I got this GD1 used, from a used car dealer. Fully understanding that used cars come with a whole bag of hidden surprises, I was not surprised to learn that this white Jazz does sport a nasty history–someone bumped into the rear, and the Jazz now lays claim to a rear-right structural warp. While relatively minor, the structure is intact. Will I die from it? Hopefully not.
While I’d have loved to get my hands on an accident-free car, I didn’t mind at all. The engine bay looks fine. I bought the car, then brought it over to a workshop. Aside from pointing out the rear bump, the mechanics declared the car problem free.
Also, apart from my left wing mirror not retracting and my radio buttons obeying my button presses when they feel like it–one might mistake the car as new.
See, it could be my fault of not fully testing the car, pressing every button and bringing an experienced 2nd eye with me. I wanted a Jazz ever since forever and I told myself I’d own the Jazz someday. That someday is the past week.
And the week gave me approximately 12.15km/l. I’m pleased. I didn’t even drive lightly. Can the Jazz do better? Certainly. Drive in a composed manner and one should achieve the 14km/l mark. Drive with mechanical precision and hit 15km/l. Easy.
Of course, this is Singapore where traffic lights are everywhere and fuel efficiency is stomped into the ground. However, that’s not so much a problem as the Jazz makes driving so fun. The previous owner added a body kit and HKS exhaust. So, not only does this Jazz look fine zipping around town, it sounds larger than life too. I’m glad the exhaust hum doesn’t blow eardrums though I did consider swapping it back to stock.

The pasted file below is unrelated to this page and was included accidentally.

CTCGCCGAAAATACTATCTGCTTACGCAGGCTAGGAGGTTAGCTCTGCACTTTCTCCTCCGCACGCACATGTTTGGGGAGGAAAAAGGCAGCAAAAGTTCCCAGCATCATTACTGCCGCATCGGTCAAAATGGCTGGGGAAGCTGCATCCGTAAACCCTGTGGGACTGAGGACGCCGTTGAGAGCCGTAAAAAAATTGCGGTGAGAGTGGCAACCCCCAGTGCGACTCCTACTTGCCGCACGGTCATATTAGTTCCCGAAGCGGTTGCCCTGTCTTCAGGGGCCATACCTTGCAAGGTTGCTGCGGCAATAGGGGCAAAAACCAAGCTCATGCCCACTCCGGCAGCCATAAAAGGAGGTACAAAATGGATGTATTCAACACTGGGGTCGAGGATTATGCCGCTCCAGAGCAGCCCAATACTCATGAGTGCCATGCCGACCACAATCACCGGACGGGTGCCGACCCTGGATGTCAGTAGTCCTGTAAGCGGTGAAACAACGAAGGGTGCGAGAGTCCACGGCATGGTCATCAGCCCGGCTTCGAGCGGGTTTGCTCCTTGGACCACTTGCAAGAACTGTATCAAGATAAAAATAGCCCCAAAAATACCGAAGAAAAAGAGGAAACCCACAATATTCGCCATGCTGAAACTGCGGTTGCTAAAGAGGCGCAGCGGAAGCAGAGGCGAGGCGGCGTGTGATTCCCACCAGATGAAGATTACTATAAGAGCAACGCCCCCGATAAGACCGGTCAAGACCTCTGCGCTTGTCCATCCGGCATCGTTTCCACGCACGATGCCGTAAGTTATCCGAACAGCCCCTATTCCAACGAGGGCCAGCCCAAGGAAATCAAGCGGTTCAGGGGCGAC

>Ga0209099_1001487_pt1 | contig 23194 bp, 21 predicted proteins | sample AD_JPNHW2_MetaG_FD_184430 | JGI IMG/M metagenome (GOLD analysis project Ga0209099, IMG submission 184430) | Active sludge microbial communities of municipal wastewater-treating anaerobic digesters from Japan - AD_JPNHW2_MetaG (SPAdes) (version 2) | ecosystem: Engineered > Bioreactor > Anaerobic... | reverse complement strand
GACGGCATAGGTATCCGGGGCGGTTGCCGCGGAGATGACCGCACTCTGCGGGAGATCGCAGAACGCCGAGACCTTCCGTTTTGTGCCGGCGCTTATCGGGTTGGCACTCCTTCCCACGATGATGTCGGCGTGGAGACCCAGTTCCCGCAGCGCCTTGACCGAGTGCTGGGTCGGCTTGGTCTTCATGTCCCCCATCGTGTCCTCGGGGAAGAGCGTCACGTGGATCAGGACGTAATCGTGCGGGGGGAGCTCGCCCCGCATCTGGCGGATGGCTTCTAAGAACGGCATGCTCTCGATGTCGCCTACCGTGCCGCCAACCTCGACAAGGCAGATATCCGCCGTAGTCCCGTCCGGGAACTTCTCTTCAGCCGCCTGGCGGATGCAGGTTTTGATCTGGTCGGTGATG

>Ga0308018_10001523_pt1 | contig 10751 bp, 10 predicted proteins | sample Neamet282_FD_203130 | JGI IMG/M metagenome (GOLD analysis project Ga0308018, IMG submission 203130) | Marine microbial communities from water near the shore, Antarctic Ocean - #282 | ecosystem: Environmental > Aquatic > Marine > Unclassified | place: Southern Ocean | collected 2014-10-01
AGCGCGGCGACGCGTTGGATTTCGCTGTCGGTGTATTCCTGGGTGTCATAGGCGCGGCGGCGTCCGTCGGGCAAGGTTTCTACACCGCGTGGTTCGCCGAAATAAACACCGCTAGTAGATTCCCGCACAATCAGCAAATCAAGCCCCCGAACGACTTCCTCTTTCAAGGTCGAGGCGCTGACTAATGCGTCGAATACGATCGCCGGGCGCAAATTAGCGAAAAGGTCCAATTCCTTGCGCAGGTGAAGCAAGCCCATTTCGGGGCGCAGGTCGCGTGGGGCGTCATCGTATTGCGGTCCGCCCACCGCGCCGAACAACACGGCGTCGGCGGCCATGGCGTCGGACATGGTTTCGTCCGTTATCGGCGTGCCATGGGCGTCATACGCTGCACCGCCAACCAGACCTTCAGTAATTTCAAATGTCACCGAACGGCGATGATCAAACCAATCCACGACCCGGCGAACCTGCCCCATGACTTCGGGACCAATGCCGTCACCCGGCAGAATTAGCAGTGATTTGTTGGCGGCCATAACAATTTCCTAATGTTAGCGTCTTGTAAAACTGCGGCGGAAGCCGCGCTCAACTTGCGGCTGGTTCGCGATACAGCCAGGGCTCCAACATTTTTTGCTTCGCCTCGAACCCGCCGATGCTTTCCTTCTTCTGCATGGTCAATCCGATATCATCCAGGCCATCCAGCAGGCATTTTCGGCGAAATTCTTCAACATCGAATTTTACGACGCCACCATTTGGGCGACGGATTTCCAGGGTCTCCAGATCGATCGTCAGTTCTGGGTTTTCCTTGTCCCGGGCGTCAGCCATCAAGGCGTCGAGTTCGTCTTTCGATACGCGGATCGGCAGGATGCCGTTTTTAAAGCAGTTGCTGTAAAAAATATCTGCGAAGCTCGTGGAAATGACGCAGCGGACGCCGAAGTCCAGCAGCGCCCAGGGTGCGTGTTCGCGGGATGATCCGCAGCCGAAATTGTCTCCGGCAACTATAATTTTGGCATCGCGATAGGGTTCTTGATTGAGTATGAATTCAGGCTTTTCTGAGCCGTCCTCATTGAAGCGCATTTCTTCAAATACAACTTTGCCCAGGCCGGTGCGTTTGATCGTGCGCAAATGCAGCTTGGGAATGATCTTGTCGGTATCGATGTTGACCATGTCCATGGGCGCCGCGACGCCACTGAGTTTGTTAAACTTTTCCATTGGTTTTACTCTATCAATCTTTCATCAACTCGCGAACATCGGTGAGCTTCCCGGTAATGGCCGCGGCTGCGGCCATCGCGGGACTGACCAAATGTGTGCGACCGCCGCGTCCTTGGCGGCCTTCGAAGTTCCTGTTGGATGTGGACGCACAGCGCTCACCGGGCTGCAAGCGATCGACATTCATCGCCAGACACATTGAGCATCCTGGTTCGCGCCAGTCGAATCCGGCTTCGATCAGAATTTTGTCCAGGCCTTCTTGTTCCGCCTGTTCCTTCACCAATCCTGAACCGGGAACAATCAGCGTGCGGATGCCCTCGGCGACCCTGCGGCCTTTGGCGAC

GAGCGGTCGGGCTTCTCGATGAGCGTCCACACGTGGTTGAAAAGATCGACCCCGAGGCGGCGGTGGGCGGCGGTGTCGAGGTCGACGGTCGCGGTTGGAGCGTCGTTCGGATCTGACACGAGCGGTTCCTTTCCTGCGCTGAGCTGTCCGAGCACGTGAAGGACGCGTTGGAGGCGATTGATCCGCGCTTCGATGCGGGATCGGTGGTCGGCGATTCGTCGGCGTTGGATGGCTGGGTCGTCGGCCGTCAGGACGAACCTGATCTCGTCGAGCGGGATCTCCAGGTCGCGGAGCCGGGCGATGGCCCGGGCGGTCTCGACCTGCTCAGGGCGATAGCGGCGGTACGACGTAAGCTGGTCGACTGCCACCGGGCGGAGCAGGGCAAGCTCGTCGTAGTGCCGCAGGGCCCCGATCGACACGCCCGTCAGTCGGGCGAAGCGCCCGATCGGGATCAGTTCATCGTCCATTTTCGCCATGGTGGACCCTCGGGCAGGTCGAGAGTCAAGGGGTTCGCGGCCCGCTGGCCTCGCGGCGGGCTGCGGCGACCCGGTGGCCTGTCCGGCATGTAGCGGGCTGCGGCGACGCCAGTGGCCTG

So, what else is nice about this ride? The aircon’s cool, there is FM radio, dashboard controls make sense, storage is plenty and I even get to lock/unlock my car remotely.
These were creature comforts not so easily gotten on my previous ride. But, that’s another story.
I drive auto and that’s how I like it. The Jazz sports, well, Sport and Low modes in addition to Drive, Neutral, Reverse and Park. That makes PRNDSL. “D” is what most drivers use most of the time. It makes sense to let the internals figure out the optimum ratios for maximum fuel efficiency and that’s a good thing.